West Memphis would become key origination point in southern U.S. for soybeans, corn, milo, wheat
Cargill will invest $45 million to build a grain handling and shipping facility in West Memphis, Arkansas, that will become a key origination point in the southern United States for soybeans, corn, milo and wheat.
Cargill has received the necessary permits and is now working on the timeline for the start of construction and completion of the project.
“Our farmer-customer base on the southern river system is strategic to Cargill’s global supply chain, and the West Memphis facility will be a very competitive market for deliveries,” said Fred Oelschlaeger, regional manager for Cargill’s southern river region of grain elevators and farm service centers. “The West Memphis location will be easy to reach with large semi-loads of grain, and will have excellent access for loading barges, during both high and low river levels.”
The West Memphis plant will have three truck-receiving areas that will allow farmers to unload grain quickly. On the shipping end, the facility will be capable of holding up to five barges, loading as many as eight barges in a full day (50,000 bushels per hour).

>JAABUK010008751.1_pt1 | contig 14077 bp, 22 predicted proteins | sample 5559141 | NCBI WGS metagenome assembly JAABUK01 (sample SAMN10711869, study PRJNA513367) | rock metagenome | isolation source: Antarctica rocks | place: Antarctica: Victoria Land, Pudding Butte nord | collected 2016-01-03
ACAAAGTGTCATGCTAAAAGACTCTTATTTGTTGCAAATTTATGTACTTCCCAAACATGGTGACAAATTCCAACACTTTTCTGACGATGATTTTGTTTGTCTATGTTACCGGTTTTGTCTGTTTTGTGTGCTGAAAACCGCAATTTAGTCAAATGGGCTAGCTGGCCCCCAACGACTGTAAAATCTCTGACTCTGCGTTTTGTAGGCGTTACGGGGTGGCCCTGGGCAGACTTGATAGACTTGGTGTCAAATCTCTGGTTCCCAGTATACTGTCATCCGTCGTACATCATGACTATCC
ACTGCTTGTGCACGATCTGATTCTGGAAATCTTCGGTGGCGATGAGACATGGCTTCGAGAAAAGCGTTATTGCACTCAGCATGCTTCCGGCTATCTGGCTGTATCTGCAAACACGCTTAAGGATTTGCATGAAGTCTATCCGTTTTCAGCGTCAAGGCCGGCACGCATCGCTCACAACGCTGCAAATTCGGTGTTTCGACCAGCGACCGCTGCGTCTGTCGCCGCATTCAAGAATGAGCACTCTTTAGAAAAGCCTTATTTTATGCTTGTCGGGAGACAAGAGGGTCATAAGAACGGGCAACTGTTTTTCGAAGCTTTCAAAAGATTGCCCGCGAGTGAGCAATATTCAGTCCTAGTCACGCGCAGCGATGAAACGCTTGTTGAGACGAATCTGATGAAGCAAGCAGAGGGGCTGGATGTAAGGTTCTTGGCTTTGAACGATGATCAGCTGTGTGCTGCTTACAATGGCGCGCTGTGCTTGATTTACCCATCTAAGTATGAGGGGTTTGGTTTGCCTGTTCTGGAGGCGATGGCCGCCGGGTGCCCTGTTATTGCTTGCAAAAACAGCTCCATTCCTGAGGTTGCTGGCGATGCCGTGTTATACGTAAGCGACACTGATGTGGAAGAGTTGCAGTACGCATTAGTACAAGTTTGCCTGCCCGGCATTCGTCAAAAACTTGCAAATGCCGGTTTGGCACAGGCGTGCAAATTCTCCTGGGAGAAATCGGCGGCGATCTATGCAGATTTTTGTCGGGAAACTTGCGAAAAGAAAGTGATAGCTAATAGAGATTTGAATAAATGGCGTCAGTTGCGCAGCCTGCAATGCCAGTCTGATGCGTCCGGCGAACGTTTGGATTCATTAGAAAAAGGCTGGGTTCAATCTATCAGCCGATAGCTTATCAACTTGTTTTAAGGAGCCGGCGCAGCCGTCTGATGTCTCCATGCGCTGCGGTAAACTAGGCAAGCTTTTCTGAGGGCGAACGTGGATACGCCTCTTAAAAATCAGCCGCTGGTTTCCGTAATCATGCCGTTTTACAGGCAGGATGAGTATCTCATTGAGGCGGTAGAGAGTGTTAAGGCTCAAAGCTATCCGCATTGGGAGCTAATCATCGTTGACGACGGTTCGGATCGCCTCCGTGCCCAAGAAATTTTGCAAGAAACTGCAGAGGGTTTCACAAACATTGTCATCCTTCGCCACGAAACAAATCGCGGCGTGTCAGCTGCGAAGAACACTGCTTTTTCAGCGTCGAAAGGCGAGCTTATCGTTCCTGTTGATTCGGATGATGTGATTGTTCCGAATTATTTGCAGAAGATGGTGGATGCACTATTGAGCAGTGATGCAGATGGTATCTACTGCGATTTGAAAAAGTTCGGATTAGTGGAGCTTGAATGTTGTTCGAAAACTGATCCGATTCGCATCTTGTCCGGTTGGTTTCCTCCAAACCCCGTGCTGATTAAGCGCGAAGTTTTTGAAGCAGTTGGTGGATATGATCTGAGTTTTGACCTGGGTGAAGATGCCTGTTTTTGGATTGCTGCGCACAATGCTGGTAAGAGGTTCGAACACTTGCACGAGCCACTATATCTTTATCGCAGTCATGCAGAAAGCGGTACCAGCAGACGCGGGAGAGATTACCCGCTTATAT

The West Memphis facility will complement Cargill’s grain storage assets on the Mississippi River and export facilities in the Gulf. In 2012, Cargill completed a $25 million modernization project at Hales Point, Tennessee, which added capacity and quickened unloading times for farmer customers.
State Sen. Keith Ingram of West Memphis said the new facility will be good for Arkansas agriculture. “Over the years, corn and soybean production have increased in Arkansas and the West Memphis elevator will provide an additional market,” he said. “The facility will further link Arkansas to the global marketplace.”